Boston MA 10-30-19: The Celtics Jayson Tatum (0) brought the crowd, (including Celtics legend Paul Pierce, who was seated courtside) out of their seats after he hit a fourth quarter shot to extend the Boston lead. The Boston Celtics hosted the Milwaukee Bucks in a regular season NBA basketball game at TD Garden. (Jim Davis/Globe Staff)

This Year’s Celtics Are Already More Fun Than Last Year’s

This is not an exaggeration.  I had more fun watching Wednesday night’s hard-fought win over the Bucks than I had at any point last season.  The 2018-19 Celtics would not have come back from 19 points down to beat Giannis and company.  If they didn’t get out to an early lead, they were done.  We’re only four games in and this year’s team has already proven to be more equipped to face adversity.

The vibe is different.  You could feel it in the Garden during that fourth quarter run and Paul Pierce’s reactions said it all.  That’s what it looks like when everyone is playing for each other rather than catering to their star point guard.  Last year’s team was centered around making sure Kyrie was happy.  His habit of talking down to his younger teammates disrupted everyone’s ability to not only play comfortably together, but connect with each other off the court as well.

Starting with Marcus Smart, this year’s Celtics have prioritized team chemistry in an effort to rebuild the culture.  On their day off last Sunday, Smart took a page out of KG’s book and organized a trip to the movies involving the entire team:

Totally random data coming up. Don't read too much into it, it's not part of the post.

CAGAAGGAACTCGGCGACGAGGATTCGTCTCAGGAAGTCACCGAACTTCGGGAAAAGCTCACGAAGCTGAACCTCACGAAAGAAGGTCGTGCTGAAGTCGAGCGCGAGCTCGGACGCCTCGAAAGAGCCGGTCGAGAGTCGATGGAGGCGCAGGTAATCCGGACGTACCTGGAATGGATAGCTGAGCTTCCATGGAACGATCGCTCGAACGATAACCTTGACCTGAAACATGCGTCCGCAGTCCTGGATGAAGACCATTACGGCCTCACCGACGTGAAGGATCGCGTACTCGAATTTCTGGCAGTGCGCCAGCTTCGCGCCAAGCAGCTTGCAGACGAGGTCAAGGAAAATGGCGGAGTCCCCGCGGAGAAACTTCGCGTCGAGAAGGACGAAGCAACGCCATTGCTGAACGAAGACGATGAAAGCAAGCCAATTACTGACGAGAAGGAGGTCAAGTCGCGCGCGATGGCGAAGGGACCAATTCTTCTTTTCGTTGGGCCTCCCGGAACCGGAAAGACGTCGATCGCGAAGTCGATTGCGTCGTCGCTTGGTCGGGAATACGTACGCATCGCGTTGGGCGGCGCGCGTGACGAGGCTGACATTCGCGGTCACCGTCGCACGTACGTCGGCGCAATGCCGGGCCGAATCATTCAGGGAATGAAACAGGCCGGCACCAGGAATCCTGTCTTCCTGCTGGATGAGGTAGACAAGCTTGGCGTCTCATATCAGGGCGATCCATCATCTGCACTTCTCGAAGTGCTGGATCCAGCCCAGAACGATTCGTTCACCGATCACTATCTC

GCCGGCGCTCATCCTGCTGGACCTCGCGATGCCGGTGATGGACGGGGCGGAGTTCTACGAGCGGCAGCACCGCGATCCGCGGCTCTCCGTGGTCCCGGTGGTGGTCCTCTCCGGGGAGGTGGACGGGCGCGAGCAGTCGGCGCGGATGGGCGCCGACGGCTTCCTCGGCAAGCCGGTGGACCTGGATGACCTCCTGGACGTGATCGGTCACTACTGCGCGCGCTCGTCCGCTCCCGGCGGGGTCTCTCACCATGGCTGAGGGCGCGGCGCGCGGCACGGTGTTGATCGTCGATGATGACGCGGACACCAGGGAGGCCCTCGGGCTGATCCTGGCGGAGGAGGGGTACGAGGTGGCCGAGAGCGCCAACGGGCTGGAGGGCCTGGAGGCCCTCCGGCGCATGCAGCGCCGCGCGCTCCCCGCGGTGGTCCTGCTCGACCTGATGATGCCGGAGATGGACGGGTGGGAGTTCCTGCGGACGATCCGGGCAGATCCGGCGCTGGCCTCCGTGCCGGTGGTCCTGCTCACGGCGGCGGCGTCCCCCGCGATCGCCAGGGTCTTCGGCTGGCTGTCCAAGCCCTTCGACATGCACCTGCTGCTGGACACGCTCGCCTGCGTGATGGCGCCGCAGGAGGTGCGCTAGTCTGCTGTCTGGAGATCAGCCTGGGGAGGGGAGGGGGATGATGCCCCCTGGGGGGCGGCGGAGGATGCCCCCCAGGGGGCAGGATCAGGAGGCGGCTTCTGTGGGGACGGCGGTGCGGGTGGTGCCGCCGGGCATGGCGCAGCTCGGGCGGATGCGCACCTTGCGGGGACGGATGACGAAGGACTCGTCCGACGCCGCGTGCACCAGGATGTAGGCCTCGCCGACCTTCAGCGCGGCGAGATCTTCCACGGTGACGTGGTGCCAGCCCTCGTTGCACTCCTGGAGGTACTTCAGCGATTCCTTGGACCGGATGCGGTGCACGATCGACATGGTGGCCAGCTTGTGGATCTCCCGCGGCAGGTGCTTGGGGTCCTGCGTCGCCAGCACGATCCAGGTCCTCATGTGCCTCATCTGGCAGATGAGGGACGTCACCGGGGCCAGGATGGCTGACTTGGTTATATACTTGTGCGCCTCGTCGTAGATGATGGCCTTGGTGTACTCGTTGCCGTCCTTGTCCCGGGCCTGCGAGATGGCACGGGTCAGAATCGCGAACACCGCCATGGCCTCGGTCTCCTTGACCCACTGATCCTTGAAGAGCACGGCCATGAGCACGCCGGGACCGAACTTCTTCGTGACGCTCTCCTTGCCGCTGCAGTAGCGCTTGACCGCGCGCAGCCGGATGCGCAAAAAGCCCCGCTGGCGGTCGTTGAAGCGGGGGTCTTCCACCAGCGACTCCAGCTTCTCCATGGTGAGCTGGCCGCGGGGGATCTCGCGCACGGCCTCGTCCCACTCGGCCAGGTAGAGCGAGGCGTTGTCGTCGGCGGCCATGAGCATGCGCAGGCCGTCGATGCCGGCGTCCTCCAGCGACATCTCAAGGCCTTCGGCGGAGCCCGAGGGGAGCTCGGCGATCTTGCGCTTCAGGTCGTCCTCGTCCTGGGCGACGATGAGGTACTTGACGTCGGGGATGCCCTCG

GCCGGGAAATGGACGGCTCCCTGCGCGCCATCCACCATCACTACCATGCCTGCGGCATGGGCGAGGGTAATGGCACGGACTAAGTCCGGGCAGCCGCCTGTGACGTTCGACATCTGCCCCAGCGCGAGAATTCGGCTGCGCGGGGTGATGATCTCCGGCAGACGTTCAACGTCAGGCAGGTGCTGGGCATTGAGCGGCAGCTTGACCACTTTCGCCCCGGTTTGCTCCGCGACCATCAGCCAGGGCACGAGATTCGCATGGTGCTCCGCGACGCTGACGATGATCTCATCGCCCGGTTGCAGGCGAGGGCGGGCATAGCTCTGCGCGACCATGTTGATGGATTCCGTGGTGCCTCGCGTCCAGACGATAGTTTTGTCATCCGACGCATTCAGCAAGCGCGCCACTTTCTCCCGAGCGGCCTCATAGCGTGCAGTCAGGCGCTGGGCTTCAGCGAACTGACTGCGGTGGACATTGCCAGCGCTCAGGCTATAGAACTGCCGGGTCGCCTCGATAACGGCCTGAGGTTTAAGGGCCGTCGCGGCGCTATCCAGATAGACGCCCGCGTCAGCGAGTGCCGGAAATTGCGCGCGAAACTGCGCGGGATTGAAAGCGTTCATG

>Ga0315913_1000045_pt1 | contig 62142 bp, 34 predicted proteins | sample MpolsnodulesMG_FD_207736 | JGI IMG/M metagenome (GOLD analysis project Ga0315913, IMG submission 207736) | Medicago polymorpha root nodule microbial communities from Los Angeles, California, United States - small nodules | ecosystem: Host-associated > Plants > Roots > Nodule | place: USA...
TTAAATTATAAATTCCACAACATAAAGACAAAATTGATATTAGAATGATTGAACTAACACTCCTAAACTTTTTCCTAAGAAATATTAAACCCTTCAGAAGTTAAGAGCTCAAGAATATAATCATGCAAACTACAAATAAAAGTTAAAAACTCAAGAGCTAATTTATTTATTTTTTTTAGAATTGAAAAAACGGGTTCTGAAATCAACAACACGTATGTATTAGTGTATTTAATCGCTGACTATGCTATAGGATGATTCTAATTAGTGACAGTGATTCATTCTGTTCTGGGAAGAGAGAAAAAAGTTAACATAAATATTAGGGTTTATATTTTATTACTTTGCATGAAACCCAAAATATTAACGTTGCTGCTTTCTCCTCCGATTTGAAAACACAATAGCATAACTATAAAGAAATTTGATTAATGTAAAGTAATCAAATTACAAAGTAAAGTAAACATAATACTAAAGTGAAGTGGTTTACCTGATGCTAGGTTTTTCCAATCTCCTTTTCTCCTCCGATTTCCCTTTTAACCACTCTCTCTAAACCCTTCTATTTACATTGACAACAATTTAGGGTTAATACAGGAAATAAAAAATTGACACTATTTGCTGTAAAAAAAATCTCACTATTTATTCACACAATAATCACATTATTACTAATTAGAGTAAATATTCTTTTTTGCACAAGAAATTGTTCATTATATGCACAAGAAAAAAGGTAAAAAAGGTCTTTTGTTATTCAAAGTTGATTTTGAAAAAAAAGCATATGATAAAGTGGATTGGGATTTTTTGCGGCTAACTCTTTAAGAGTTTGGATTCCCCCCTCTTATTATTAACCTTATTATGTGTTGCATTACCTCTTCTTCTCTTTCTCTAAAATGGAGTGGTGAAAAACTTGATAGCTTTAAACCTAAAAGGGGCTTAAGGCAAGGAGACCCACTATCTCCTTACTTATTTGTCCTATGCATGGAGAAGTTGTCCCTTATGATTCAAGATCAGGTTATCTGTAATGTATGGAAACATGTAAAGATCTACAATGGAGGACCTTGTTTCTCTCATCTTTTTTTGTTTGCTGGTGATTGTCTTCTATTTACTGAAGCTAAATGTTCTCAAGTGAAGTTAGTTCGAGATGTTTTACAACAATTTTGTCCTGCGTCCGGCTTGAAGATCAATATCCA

After their win over the Knicks the night before, Smart explained why team bonding will be crucial to the Celtics’ success after the chemistry issues that they faced last season:

“Last year, for us, what was really big was the chemistry,” Smart said. “Some days we had it, some days we didn’t. So this year, I just wanted to make sure the chemistry was there, the bonds were there, and everybody was comfortable off the court with everybody. And I think the best way (to do that) is to be around each other as much as possible.”

As telling as Smart’s quote and recent actions are, Semi Ojeleye’s take on including the rookies in off-day activities was a truly refreshing contrast from dysfunction of last year’s ego-driven squad:

“We’re just making them feel welcome,” Ojeleye said. “Just trying to include them in everything, invite them to everything. And for me, knowing that I was just there (as a rookie two years ago), I’m trying to help them through the little stuff, like, ‘Hey, don’t worry about that. It’s going to be a long season. Just keep your head up.’ Those types of things. The faster they pick it up, the better we’ll be.”

Imagine that.  Treating younger players, even rookies, like they’re your equals and their success and happiness is just as important as yours.  Because it is.  The moment you start acting like there’s some sort of hierarchy within the locker room is the moment when you stop becoming a team.  Of course certain players demand more respect than others based on their accomplishments and reputation, but those players earn that status through their actions.  Not by talking in post game interviews about how they’re the leader and if everyone followed their example then everything would be fine. 

There will be no more of that.  After a one-year hiatus, Celtics basketball has made a triumphant return.

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